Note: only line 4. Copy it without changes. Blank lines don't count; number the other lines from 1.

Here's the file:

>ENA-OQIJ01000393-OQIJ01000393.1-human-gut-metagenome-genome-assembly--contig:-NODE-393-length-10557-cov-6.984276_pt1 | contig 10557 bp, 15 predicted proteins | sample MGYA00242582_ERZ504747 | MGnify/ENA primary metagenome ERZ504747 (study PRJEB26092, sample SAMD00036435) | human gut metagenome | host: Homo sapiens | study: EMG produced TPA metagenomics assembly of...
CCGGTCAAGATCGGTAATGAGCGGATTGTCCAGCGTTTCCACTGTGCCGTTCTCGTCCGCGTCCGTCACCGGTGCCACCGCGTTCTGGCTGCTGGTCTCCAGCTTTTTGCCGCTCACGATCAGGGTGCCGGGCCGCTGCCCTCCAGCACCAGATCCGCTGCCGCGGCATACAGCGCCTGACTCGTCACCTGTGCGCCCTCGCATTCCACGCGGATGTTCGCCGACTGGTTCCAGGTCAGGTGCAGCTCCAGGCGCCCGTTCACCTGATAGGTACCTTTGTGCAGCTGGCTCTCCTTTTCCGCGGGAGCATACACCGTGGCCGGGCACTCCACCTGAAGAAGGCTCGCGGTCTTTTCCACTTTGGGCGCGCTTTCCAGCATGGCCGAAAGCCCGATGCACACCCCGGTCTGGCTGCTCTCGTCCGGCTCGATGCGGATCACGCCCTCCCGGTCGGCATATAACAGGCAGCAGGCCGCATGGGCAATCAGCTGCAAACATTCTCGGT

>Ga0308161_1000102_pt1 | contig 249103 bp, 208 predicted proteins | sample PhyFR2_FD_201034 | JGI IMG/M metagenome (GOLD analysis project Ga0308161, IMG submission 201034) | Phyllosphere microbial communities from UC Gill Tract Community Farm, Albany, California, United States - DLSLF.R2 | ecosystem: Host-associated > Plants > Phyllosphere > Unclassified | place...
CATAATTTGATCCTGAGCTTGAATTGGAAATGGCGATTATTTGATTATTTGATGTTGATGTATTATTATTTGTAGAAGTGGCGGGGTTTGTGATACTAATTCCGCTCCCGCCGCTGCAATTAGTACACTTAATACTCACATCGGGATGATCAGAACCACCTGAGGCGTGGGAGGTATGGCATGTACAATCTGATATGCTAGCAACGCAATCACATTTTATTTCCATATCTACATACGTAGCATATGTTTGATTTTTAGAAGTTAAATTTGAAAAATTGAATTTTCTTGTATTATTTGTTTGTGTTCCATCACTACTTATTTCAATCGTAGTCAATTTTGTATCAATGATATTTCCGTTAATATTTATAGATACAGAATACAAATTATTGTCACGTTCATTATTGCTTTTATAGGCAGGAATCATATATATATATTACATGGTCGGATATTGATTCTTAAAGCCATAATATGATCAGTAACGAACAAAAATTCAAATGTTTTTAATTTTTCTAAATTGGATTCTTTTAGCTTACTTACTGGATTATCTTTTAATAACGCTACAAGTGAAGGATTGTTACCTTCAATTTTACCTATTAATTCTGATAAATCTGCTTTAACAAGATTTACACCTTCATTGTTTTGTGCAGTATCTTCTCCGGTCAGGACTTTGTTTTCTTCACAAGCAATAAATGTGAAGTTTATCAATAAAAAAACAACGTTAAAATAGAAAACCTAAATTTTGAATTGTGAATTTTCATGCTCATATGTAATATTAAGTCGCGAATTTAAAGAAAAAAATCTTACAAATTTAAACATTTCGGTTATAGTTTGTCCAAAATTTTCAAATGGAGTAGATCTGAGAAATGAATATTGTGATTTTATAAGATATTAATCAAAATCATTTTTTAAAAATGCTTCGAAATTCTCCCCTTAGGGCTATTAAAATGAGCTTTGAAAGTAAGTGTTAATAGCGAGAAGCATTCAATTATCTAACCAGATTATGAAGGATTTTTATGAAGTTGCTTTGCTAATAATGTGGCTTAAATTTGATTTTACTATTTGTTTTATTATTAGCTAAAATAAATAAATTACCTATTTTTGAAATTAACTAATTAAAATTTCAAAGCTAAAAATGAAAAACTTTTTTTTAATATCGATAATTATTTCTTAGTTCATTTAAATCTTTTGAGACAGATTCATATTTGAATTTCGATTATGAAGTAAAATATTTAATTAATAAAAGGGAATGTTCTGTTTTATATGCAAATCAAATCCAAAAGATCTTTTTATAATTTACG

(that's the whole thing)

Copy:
CATAATTTGATCCTGAGCTTGAATTGGAAATGGCGATTATTTGATTATTTGATGTTGATGTATTATTATTTGTAGAAGTGGCGGGGTTTGTGATACTAATTCCGCTCCCGCCGCTGCAATTAGTACACTTAATACTCACATCGGGATGATCAGAACCACCTGAGGCGTGGGAGGTATGGCATGTACAATCTGATATGCTAGCAACGCAATCACATTTTATTTCCATATCTACATACGTAGCATATGTTTGATTTTTAGAAGTTAAATTTGAAAAATTGAATTTTCTTGTATTATTTGTTTGTGTTCCATCACTACTTATTTCAATCGTAGTCAATTTTGTATCAATGATATTTCCGTTAATATTTATAGATACAGAATACAAATTATTGTCACGTTCATTATTGCTTTTATAGGCAGGAATCATATATATATATTACATGGTCGGATATTGATTCTTAAAGCCATAATATGATCAGTAACGAACAAAAATTCAAATGTTTTTAATTTTTCTAAATTGGATTCTTTTAGCTTACTTACTGGATTATCTTTTAATAACGCTACAAGTGAAGGATTGTTACCTTCAATTTTACCTATTAATTCTGATAAATCTGCTTTAACAAGATTTACACCTTCATTGTTTTGTGCAGTATCTTCTCCGGTCAGGACTTTGTTTTCTTCACAAGCAATAAATGTGAAGTTTATCAATAAAAAAACAACGTTAAAATAGAAAACCTAAATTTTGAATTGTGAATTTTCATGCTCATATGTAATATTAAGTCGCGAATTTAAAGAAAAAAATCTTACAAATTTAAACATTTCGGTTATAGTTTGTCCAAAATTTTCAAATGGAGTAGATCTGAGAAATGAATATTGTGATTTTATAAGATATTAATCAAAATCATTTTTTAAAAATGCTTCGAAATTCTCCCCTTAGGGCTATTAAAATGAGCTTTGAAAGTAAGTGTTAATAGCGAGAAGCATTCAATTATCTAACCAGATTATGAAGGATTTTTATGAAGTTGCTTTGCTAATAATGTGGCTTAAATTTGATTTTACTATTTGTTTTATTATTAGCTAAAATAAATAAATTACCTATTTTTGAAATTAACTAATTAAAATTTCAAAGCTAAAAATGAAAAACTTTTTTTTAATATCGATAATTATTTCTTAGTTCATTTAAATCTTTTGAGACAGATTCATATTTGAATTTCGATTATGAAGTAAAATATTTAATTAATAAAAGGGAATGTTCTGTTTTATATGCAAATCAAATCCAAAAGATCTTTTTATAATTTACG